Card Fraud and Card Declines Not Uncommon, Says Survey
Have you ever gone to a store or gone out to eat with a group of friends and been embarrassed because your credit card's been declined? Have you checked your credit card statement and groaned with the realization that someone's stolen your card number and made some fraudulent charges?
You're not alone.
According to a survey by CompareCards, about 15 percent of credit card holders were victims of debit or credit card fraud last year. The survey estimated that this could have affected as many as 33 million Americans in the last year.
The survey also found that about twelve percent of respondents experienced having their credit card declined when making a purchase--most commonly due to insufficient funds in their account or having reached their maximum credit limit.
The survey dug more deeply into the fraud victims' experiences and discovered that credit card fraud occurs in a number of ways--particularly that a card number could be stolen and used without needing to have a physical card. Sixty-nine percent of the fraud victims in this survey still had the stolen credit card in their possession when they discovered the fraud. Eleven percent experienced someone taking over their account. Seven percent experienced someone else opening an account in their name without their awareness.
Additionally, consumers really have to stay on top of each of their credit card accounts and monitor them for fraud. Just 47 percent of fraud victims said they found out about the issue because their bank or credit card alerted them first. Just over a third said they found out about a fraudulent issue when checking their own card statement. Using a fraud monitoring service or a credit bureau proved to be less helpful--just ten percent found out about a fraudulent issue this way.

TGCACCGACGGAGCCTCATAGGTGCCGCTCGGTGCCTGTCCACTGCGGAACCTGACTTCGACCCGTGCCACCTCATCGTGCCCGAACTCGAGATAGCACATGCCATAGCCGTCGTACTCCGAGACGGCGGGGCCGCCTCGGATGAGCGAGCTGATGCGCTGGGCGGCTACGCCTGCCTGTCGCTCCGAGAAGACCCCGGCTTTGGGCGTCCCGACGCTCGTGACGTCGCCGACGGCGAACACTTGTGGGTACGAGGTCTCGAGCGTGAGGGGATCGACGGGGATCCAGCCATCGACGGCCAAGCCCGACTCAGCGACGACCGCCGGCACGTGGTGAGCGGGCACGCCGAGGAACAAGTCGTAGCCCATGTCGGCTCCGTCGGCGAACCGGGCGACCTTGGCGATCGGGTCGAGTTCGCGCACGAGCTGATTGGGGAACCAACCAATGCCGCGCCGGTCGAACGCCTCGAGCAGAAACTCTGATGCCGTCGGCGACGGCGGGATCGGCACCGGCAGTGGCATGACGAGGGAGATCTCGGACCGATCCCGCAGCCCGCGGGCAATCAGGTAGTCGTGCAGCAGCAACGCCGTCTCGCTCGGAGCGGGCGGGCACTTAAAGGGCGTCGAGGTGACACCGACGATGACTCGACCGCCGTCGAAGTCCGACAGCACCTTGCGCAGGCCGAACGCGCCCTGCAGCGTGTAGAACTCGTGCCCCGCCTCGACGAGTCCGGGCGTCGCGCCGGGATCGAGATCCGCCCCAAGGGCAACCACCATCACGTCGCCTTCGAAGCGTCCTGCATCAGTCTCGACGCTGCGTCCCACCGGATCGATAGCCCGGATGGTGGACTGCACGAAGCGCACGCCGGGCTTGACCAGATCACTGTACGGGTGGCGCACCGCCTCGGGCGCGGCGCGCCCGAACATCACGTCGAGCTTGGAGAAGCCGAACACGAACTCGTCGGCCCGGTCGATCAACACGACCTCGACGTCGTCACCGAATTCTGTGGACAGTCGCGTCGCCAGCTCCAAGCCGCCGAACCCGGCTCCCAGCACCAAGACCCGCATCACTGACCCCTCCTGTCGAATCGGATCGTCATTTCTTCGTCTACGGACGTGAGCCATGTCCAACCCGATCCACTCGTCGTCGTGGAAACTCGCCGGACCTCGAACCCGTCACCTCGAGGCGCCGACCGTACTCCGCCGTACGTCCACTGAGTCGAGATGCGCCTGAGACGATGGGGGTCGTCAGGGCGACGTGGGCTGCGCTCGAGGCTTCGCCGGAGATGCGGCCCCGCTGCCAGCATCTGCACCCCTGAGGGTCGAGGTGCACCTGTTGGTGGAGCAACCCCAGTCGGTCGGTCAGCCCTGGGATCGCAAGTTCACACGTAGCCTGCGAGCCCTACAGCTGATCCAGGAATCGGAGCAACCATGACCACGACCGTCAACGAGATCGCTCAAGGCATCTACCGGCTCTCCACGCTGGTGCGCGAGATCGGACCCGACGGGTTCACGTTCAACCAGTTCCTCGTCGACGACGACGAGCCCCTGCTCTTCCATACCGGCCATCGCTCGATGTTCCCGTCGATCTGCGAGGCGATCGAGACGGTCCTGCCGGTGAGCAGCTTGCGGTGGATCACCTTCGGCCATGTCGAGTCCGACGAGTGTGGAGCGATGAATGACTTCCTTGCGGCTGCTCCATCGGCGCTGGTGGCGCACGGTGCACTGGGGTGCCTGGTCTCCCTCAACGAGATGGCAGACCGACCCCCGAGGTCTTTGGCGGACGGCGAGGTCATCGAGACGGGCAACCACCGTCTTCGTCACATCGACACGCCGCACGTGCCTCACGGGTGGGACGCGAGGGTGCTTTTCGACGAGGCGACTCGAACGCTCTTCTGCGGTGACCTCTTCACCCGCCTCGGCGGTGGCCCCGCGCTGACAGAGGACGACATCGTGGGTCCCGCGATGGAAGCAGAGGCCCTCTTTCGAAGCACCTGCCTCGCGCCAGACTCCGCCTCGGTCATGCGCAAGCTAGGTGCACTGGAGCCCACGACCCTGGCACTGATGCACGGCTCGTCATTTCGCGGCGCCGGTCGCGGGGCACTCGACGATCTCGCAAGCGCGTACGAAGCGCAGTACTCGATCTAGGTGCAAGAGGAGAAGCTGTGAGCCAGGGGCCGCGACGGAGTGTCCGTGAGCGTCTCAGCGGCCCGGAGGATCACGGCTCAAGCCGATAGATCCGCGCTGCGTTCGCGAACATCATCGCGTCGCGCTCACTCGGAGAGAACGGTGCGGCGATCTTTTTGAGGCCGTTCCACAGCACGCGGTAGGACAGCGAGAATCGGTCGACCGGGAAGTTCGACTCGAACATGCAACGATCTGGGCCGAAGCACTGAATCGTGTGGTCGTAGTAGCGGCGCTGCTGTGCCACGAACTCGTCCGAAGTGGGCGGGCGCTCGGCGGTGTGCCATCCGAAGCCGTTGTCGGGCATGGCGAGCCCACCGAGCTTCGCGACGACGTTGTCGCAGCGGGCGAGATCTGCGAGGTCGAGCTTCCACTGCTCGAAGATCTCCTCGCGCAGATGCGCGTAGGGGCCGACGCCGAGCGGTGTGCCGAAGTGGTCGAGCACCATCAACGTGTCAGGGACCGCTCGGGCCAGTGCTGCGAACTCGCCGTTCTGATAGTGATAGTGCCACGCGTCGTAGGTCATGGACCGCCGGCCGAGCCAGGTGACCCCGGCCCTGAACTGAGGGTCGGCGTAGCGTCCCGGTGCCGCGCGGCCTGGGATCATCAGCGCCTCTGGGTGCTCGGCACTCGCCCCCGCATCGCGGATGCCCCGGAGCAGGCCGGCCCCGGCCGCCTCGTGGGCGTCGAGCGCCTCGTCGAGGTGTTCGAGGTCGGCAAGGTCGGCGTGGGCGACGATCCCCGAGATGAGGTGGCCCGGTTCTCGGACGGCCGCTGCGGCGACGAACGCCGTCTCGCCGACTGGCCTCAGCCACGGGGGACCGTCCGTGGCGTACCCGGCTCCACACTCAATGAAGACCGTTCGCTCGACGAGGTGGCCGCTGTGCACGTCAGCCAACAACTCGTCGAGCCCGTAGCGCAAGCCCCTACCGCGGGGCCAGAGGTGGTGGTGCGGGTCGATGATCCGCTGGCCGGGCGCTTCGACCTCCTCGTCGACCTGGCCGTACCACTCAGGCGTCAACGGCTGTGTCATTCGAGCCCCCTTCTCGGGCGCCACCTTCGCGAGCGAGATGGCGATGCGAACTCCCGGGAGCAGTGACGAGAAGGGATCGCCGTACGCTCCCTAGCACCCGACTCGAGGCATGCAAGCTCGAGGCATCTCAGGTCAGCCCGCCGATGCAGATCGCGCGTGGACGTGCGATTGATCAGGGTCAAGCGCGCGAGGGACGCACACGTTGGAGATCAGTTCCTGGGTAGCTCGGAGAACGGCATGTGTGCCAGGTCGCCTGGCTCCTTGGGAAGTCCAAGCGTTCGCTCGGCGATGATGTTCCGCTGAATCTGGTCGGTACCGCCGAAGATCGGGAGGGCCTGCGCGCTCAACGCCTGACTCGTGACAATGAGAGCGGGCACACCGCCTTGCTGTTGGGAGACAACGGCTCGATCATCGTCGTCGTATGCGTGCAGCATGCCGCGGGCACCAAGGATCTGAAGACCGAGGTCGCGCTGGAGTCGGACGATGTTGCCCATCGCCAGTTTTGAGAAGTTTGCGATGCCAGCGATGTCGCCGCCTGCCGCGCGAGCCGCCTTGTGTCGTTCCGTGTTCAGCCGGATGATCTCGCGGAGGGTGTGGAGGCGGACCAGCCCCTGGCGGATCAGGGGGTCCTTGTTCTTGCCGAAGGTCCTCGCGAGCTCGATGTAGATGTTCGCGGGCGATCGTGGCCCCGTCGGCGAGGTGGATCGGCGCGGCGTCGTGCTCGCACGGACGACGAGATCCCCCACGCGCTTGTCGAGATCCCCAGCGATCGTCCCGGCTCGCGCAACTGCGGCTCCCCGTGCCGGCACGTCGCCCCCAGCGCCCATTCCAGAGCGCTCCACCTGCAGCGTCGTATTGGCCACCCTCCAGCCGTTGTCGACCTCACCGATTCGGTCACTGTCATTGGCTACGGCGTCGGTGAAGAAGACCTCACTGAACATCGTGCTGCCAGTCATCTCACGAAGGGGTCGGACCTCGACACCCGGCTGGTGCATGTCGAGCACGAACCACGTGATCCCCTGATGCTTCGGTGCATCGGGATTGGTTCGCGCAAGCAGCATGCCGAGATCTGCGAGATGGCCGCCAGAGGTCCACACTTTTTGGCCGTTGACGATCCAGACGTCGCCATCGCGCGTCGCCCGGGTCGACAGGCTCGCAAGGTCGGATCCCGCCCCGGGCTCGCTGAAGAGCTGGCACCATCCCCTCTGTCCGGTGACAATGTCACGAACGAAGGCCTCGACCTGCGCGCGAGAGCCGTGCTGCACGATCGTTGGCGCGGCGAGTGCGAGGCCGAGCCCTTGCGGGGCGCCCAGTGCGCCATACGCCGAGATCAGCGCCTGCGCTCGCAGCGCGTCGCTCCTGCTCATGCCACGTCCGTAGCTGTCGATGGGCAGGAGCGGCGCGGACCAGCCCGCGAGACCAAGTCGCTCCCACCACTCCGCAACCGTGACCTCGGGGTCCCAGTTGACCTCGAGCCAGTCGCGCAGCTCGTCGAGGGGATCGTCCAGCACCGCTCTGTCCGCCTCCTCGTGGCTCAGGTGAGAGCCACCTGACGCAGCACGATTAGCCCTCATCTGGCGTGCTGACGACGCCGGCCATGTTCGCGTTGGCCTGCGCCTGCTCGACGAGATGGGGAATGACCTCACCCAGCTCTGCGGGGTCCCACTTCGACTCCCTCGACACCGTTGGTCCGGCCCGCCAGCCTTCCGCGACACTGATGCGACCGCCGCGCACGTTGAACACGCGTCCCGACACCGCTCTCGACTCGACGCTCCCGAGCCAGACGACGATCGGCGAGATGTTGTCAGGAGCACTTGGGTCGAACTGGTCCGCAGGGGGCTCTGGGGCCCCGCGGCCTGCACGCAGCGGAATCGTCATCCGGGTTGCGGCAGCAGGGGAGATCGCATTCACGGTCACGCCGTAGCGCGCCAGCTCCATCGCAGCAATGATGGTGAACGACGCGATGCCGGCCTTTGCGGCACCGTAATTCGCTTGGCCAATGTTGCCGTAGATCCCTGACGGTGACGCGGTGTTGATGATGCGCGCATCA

While EMV chips have helped cut down on counterfeit credit cards, fraud of the "card not present" (CNP) variety is still an issue, particularly as online shopping grows in popularity. Card thieves have become more adept at stealing information needed to make online purchases with stolen card numbers. This includes finding out the expiration date and card verification code. If a criminal finds out just that much information, they can make purchases at many websites that don't require much information for purchases. When online merchants require even a little more information, such as a zip code, that can help prevent some fraud.
Consumers have a number of tools they can use to prevent a card thief from taking over your account or stealing your card number. One way is to be vigilant at ATMs and gas stations where you pay at the pump with a credit card. Look for skimming devices or evidence of tampering with the machine. Skimmers provide criminals with the information stored on the card's magnetic stripe--card number, expiration date and CVV--that can be used to make CNP purchases.
Another way consumers can protect themselves is to place fraud alerts and credit freezes on their credit histories to prevent thieves from opening new accounts in their names. A fraud alert forces businesses to verify your identity before giving out credit. This is a free service, and only needs to be done with one credit bureau--TransUnion, Experian or Equifax--as that one will share the alert with the other two.
A credit freeze is stricter because it prevents anyone from accessing your credit report to open a new account. On top of that, it also prevents you from opening any new credit or loan accounts, or opening any kind of account that requires a credit check, unless you lift the freeze.
Credit freezes do cost money--although Equifax is offering them for free through June 30. The other two credit bureaus charge $5 each to put on the freeze. They may also charge to have the freeze lifted.
However, taking care to protect the information on your account can save a bigger hassle down the road and prevent you from being the next fraudster target.